Vic Schwartz was 36 when a check-up revealed he had an aneurysm, a balloon-like bulge in the aorta that put him at risk for sudden death. He received treatment, took his medicine and resumed jogging. Three years later he was having more trouble. It was just about that time that his wife heard a lecture by Dr. Denton Cooley, who referred her husband to cardiologists Drs. Mark Schnee and Edward Massin.
| Dr. Denton Cooley visits with Vic Schwartz at the heart transplant program 25th anniversary celebration. |
"My heart kept failing but I kept working until my ejection fraction was about 16 percent near Thanksgiving. Then I was too sick to continue. It’s depressing waiting for a donor heart. When you’re sick a day, it feels like a year," said Mr. Schwartz. He received his heart transplant on January 13, 1985.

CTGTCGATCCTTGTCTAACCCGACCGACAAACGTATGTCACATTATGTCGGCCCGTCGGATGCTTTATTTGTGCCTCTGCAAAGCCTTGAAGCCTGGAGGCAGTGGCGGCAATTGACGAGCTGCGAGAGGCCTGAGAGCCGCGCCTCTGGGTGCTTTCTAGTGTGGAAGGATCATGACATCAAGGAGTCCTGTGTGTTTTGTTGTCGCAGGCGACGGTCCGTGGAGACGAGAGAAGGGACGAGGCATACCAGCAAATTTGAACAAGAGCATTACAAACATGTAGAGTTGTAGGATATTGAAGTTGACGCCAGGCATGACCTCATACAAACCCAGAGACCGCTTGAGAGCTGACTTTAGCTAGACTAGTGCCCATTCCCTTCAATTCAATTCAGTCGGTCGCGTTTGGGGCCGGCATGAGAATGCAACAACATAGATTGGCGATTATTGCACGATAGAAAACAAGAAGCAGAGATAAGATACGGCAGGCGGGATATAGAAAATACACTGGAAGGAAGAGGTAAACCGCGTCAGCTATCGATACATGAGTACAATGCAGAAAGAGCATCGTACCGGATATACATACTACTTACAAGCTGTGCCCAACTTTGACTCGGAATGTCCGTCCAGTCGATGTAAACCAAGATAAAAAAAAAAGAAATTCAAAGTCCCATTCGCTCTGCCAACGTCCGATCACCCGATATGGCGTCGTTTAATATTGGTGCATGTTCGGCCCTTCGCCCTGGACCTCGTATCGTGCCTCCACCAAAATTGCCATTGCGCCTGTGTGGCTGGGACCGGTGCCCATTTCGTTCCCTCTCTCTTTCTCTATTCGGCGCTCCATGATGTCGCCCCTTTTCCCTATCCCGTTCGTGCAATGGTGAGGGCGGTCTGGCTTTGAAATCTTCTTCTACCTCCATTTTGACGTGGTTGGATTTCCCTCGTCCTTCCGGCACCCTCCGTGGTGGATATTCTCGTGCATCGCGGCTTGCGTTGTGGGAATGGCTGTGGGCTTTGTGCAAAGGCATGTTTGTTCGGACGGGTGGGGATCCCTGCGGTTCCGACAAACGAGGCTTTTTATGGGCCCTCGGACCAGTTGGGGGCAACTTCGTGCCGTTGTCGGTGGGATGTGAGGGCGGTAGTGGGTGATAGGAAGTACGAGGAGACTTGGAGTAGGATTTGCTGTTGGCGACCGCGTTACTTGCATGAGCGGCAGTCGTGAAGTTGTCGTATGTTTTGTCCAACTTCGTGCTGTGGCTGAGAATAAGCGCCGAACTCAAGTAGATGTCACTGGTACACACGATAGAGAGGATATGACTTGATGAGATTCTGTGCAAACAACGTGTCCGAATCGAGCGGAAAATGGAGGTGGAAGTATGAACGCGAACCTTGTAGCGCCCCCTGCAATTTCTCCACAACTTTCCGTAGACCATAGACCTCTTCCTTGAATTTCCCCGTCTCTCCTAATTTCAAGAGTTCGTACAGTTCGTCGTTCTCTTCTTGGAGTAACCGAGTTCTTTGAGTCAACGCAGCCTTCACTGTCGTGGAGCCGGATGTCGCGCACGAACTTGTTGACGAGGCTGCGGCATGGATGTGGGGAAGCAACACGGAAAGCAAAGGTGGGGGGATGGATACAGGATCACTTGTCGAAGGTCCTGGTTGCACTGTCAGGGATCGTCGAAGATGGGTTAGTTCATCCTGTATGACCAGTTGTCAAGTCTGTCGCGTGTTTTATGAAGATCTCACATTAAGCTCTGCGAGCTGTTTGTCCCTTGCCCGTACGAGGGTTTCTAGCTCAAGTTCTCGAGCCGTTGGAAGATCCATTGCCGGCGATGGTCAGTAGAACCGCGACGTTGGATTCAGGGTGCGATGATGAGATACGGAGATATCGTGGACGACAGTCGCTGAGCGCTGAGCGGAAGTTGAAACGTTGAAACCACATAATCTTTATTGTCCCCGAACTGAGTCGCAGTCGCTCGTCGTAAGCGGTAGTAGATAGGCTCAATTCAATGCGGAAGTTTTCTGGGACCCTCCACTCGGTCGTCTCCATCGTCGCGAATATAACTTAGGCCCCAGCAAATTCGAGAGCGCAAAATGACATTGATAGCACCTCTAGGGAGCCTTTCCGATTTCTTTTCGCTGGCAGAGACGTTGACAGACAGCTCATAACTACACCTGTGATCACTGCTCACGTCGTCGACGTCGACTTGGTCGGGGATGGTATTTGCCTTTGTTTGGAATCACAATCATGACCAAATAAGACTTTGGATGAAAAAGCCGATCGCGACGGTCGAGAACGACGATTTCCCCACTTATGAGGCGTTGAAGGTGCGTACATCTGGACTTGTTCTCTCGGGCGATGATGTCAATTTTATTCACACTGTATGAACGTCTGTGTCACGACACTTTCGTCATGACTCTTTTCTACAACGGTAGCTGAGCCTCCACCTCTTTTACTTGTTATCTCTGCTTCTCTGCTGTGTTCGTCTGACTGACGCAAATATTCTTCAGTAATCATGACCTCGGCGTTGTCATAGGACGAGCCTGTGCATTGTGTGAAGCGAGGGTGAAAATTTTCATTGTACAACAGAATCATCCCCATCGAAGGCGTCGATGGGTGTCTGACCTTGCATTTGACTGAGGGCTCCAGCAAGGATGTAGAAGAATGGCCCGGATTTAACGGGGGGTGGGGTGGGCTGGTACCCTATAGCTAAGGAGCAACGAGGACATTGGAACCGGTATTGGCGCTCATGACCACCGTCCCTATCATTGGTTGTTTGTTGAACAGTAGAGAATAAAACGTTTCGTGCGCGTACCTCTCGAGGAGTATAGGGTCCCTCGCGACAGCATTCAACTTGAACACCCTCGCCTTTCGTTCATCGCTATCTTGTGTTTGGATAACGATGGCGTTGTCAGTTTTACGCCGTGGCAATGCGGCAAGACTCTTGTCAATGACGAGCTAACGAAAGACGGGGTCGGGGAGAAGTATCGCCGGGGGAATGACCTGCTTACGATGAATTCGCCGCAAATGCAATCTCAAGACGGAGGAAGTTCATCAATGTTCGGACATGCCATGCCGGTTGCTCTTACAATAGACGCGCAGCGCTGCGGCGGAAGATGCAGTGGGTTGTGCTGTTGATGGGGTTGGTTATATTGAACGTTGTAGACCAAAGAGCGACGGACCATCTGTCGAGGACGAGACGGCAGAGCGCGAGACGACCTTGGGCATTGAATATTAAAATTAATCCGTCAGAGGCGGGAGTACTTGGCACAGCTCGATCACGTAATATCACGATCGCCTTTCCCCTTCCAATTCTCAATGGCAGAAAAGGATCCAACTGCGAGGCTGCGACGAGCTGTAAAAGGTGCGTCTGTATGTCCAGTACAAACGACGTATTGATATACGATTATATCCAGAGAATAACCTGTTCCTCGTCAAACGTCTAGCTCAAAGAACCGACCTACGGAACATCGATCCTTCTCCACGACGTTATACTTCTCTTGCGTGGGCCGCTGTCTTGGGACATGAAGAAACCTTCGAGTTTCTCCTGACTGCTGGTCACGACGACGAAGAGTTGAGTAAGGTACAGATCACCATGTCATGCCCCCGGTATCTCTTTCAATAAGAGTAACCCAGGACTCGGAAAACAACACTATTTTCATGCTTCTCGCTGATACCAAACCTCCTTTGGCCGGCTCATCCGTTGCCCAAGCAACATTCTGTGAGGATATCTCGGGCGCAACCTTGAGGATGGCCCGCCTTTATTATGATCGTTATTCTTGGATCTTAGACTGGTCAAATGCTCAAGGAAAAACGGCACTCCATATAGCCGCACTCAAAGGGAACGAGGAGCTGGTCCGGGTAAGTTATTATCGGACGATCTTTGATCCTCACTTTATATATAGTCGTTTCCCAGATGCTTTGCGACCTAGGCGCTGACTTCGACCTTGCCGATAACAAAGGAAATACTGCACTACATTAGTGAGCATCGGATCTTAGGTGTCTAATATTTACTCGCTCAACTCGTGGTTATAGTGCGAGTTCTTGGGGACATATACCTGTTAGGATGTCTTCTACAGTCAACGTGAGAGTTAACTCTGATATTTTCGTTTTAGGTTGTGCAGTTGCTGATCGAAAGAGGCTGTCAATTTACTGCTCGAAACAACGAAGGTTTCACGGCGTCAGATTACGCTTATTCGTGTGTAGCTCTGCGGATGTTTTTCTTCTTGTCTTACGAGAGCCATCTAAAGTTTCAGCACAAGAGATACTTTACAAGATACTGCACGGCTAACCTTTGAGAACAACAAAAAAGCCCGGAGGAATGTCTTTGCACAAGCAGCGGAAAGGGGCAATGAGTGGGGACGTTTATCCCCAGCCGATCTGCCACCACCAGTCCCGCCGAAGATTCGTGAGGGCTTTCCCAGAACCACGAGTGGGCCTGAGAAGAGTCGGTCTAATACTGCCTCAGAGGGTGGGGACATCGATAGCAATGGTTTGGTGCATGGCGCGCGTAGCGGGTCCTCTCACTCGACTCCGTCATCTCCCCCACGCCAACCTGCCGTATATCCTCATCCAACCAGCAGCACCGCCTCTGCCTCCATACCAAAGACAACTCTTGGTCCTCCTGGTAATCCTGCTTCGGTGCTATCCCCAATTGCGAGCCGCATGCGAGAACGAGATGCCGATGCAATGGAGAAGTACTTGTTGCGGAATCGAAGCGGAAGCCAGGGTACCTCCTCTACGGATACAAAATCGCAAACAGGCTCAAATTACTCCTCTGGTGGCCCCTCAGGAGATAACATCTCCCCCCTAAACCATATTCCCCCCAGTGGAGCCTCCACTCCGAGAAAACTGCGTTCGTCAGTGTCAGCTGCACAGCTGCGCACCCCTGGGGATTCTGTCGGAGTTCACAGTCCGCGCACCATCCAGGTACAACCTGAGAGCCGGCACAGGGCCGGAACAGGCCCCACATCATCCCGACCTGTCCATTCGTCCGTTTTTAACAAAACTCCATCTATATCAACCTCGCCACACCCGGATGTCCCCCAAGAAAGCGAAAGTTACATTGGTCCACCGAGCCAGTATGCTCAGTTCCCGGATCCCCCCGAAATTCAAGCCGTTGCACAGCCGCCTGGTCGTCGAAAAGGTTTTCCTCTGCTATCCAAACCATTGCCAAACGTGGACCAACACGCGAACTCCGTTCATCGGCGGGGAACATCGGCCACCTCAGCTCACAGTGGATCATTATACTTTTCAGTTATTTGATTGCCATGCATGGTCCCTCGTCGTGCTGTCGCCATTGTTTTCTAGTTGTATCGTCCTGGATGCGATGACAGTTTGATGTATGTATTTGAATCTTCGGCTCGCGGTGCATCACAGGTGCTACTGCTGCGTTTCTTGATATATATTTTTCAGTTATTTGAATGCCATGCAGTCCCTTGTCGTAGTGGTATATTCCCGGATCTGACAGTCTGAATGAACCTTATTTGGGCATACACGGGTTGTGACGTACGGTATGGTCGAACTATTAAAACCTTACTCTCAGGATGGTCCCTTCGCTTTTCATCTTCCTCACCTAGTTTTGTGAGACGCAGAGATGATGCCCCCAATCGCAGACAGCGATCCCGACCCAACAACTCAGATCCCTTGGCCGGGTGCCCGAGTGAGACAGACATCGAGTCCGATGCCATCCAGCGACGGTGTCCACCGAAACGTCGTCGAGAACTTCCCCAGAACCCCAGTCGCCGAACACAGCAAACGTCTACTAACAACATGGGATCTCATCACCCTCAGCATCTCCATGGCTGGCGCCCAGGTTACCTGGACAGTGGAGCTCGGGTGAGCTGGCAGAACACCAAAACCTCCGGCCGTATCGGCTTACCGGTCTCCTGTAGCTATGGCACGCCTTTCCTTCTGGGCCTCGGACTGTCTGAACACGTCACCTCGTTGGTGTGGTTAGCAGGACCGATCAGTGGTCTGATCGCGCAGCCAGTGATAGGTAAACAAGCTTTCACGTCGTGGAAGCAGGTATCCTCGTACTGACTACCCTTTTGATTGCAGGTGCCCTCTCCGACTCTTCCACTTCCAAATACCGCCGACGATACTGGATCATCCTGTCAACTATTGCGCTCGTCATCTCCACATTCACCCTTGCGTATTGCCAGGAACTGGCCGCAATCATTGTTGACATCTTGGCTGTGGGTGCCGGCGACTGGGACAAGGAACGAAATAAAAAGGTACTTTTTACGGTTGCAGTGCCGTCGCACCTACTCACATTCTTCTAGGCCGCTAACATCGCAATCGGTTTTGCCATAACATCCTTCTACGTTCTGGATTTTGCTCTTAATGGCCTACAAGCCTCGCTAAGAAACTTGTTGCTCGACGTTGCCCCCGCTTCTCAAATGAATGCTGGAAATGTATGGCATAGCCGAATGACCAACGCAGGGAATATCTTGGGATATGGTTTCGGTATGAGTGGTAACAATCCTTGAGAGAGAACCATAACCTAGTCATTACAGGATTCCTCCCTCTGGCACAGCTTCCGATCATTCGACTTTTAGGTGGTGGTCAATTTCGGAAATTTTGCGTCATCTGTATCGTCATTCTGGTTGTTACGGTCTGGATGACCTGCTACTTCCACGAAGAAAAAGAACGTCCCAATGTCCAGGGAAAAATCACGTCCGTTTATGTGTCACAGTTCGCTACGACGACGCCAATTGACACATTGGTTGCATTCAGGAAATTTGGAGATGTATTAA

"It was like a whole new world. Your heart keeps you up at night because you’re not used to hearing it beat," said Mr. Schwartz.
Mr. Schwartz, an educator, returned to work in sales after his transplant. "They couldn’t discriminate against you but people were scared to death if you had a heart transplant back then. It was such a new thing, they didn’t know what to expect," he said. Mr. Schwartz eventually returned to education and later retired. He’s actively involved in taking care of his real estate properties, golfing, visiting family, working on restoring cars and he enjoys a good movie now and then.
"I’ve enjoyed my family and children. We’ve had three grandchildren since the transplant. It’s a blessing. Money doesn’t add that much. The only thing you can’t buy is time," said Mr. Schwartz. "I’m enjoying life more and enjoying the freedom. I’m very grateful."
Return to Heart Transplant Program Celebrates 25 Years